“In some cases, even homeowners who’ve already paid off their mortgage can find themselves caught off guard. Responding to a callout from The Globe and Mail’s Stress Test podcast, a 40-year-old Toronto woman said she found herself facing an outsized mortgage after having to buy out half of her home’s value following a divorce. The woman and her ex bought the house for $318,000 in 2008 and paid it off in 2020. When the couple split shortly after, the home had risen in value to $1.1-million, and she barely qualified for a variable rate mortgage to buy out the outstanding $550,000 from her partner.”

“The woman makes more than $100,000 a year, but still has to rely on financial help from a parent to pay her bills as interest rate hikes drove up her monthly payments from $1,400 to $2,100. She expects to carry the mortgage into retirement.”

Stuff New Zealand. “House prices slid just over 8% in the year to October and are down about 12% from their peak. Wellington-based investor Steve Goodey said he had changed his strategy in line with a softer housing market and rising interest rates. ‘I’ve stopped purchasing stuff to renovate and sell straight away. That strategy is a bit old and deflated. I’m buying more new build stuff at the moment, because I can.'”

“He said, in the last week, he had backed out of buying three new properties that he had signed up to. He triggered the sunset clauses in the agreements, which allow the developer or buyer to back out if the development has not progressed sufficiently, and claimed back his deposits. ‘We are past the point where we can expect new builds to go up in value between buying them and settling. Now it’s possible that in the middle of next year we could be buying better deals than we are buying now. That’s an important tipping point. That $110,000 I got back from the ones I bought last year that haven’t started yet – by the middle of next year I could use that to buy some really good bargain stuff that’s alread built as a new build. It probably won’t be cashflow positive or even neutral but it will be brand new.'”

“He said some developers who had already committed to developing sites could hit trouble next year. Sites that had been cleared and had the foundations ready were probably going to sell for about $100,000 less per property once developed than they had at the peak, he said. ‘Some of these guys still have another 100 sites that still have the original old house on it with the old lady living in it still. They’ve either settled or committed to purchase and they have to settle or lose their deposit. They can’t just hold those because they won’t cover themselves. They really have to develop them. Some of those developers are sweating a bit. The OCR went up, interest rates are now at 7%, test rates at 8.5% – if early next year the stress rate is 9.5% a lot of people who bought them last year are going to go to the bank and have them go ‘actually no we can’t lend you this money’ because they have to use the stress rate across the entire portfolio.'”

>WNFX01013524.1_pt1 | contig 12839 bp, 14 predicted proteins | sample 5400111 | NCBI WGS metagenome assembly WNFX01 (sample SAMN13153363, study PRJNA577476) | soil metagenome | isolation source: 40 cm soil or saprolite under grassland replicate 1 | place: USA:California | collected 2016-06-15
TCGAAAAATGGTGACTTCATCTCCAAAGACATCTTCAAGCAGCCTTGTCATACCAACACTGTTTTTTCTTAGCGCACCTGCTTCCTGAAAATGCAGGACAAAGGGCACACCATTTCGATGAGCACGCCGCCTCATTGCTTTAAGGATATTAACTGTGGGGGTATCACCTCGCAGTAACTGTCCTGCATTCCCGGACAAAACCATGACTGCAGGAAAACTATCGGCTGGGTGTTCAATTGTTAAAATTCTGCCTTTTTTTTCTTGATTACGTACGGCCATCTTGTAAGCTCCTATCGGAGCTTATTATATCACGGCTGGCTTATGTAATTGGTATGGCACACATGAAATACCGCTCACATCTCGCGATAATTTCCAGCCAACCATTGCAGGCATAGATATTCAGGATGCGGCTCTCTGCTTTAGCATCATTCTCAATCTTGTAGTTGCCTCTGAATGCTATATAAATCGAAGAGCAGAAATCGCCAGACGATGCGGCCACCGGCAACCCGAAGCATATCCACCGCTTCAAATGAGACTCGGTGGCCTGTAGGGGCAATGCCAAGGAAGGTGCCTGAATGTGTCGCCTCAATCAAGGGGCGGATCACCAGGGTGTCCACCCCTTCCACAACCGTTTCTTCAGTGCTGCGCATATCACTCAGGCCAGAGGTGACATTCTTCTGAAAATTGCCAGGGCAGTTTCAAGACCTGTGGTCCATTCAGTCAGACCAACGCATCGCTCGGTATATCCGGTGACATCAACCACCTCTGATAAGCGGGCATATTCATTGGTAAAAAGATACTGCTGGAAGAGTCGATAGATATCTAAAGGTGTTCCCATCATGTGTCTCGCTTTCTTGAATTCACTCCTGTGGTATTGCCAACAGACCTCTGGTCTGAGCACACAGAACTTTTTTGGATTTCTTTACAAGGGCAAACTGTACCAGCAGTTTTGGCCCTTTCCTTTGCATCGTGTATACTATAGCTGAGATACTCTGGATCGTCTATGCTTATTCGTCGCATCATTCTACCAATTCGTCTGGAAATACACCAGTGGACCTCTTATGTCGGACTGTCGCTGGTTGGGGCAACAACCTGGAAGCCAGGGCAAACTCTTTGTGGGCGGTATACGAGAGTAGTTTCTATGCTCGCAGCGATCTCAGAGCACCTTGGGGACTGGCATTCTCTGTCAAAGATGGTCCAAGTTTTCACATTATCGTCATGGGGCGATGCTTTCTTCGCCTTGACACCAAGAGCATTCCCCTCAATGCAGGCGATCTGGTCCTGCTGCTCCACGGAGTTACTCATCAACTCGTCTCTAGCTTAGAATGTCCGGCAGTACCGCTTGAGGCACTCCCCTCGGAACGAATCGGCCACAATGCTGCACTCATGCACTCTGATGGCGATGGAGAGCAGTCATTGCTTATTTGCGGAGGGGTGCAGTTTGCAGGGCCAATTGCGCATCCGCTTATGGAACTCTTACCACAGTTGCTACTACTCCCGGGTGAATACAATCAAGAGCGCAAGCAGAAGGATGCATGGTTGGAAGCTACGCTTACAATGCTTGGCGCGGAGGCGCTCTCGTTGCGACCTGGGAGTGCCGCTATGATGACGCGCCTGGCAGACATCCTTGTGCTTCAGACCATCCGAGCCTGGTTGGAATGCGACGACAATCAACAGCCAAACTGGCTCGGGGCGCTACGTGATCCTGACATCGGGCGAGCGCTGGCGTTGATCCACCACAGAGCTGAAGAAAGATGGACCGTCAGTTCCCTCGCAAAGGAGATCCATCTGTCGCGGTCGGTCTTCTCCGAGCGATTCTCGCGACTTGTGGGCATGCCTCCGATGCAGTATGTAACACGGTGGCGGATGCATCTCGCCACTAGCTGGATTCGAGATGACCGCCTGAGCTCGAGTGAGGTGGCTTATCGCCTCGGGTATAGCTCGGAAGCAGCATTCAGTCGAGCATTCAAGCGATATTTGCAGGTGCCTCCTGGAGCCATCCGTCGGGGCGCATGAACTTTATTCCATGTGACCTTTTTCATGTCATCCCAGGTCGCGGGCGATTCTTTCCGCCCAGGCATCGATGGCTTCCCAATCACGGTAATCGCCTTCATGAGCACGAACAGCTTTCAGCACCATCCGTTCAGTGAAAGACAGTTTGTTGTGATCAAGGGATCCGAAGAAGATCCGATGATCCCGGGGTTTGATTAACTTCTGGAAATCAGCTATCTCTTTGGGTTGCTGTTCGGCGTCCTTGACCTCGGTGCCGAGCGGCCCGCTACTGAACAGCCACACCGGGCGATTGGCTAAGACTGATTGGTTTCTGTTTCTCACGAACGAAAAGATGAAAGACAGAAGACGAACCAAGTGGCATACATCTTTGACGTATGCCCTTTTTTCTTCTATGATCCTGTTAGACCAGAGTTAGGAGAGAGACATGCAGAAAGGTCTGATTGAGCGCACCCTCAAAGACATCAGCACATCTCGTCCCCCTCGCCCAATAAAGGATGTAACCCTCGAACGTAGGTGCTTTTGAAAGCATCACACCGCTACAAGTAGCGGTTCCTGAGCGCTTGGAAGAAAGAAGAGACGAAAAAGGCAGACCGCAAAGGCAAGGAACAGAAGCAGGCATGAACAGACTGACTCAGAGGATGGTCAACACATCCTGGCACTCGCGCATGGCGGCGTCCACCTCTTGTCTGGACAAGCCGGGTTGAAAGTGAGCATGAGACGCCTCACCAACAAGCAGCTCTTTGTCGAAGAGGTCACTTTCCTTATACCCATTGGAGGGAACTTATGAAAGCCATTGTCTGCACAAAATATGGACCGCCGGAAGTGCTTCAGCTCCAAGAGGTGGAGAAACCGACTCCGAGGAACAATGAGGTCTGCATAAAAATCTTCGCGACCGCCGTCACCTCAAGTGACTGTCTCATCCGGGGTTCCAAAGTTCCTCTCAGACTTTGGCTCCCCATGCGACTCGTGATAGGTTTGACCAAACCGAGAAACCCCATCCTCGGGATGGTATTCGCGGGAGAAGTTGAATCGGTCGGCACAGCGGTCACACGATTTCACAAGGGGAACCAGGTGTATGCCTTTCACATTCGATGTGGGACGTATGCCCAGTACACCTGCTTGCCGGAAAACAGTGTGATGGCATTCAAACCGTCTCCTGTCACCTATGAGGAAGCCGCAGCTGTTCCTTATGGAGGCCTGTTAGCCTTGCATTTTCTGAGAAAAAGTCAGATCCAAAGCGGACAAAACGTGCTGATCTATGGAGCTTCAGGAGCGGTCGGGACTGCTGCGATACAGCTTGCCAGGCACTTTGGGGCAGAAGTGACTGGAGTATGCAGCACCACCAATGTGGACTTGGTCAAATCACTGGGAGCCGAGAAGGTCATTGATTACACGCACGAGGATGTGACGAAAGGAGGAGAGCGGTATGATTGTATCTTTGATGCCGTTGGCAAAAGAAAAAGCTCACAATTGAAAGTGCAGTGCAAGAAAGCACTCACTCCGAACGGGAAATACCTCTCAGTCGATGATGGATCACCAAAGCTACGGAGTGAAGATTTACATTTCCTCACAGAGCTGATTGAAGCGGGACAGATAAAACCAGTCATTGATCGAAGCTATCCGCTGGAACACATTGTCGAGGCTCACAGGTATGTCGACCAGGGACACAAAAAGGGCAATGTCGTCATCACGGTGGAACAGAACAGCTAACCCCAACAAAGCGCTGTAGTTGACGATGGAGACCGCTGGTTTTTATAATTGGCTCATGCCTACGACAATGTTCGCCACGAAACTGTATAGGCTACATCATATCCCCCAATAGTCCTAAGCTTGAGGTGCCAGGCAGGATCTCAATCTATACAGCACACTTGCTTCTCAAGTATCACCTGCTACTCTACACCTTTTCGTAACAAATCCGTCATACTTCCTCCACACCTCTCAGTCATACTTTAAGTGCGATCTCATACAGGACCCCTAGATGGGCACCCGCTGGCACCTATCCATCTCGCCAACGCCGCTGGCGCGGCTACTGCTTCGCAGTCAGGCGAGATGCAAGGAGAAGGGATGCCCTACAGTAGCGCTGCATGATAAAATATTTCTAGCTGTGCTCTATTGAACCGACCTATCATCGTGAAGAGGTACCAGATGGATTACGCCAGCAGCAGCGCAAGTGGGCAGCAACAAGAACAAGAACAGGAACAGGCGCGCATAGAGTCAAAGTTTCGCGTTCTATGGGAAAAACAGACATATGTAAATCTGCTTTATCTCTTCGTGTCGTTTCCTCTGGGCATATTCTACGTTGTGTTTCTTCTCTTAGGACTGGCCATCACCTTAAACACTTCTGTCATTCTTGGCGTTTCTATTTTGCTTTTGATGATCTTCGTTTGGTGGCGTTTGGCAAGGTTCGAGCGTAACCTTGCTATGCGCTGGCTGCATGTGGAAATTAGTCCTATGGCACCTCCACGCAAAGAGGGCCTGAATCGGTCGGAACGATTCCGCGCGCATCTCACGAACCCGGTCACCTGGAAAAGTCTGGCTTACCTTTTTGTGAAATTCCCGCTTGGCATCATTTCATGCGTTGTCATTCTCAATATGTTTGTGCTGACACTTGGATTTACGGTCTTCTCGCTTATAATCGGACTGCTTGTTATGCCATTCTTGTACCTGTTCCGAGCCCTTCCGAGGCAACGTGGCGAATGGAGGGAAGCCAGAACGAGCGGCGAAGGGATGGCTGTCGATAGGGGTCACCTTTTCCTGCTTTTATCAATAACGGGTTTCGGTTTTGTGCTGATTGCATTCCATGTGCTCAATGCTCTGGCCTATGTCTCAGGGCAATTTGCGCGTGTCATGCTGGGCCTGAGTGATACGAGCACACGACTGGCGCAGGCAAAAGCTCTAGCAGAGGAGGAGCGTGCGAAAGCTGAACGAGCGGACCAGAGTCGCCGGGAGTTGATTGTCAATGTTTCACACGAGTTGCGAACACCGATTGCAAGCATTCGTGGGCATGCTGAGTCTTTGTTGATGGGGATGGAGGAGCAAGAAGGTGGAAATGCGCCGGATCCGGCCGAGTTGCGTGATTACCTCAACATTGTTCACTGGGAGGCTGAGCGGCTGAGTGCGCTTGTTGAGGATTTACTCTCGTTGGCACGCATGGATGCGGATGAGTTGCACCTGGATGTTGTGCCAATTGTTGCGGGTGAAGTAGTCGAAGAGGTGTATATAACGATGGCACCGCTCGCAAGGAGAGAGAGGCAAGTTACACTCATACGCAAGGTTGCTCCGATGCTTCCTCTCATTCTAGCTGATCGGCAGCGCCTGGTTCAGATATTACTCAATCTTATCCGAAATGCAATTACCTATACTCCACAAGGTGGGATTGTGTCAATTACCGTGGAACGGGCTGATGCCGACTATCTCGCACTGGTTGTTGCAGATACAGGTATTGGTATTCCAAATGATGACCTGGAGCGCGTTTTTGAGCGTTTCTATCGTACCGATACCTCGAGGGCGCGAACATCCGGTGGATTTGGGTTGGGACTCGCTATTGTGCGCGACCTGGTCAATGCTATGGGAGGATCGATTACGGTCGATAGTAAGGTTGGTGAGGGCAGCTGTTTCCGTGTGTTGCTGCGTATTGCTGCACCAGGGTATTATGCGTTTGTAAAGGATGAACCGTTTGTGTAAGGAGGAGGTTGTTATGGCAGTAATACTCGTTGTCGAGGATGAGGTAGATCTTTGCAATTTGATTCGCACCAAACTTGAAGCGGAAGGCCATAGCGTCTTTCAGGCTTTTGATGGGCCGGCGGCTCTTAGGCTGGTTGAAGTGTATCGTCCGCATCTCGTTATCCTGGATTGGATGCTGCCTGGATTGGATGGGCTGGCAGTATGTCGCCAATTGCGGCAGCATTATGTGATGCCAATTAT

“‘Those people are going to go ‘I paid a $80,000 but it’s worth less than what I paid for it, even if I do settle I’ll lose money, stuff you guys I’m doing a runner’. At that point you might be able to buy a property that was worth $800,000 last year for $600,000 now if you’re cashed up and ready to go.'”

From The Hill. “FTX founder Samuel Bankman-Fried’s interview at a financial conference here Wednesday drew a crowd of protesters, some of whom had lost sizable portions of their life savings in the collapse of his crypto platform FTX earlier in November. ‘This guy robbed me,’ said Anthony Canelo, who stood outside the event hosted by the New York Times, where Bankman-Fried spoke via video link from the Bahamas.”

“Canelo held a sign that read ‘SBF and Gary G robbed us all,’ referring to Bankman-Fried as well as U.S. Securities and Exchange Commission Chair Gary Gensler, who has been under pressure to clamp down on the loosely regulated cryptocurrency sector. ‘I lost over $10,000. I’m 36-years-old. Do you know how much money that is for someone like myself? And this guy gets to talk? Everyone knows that he took customer funds,’ Canelo added.”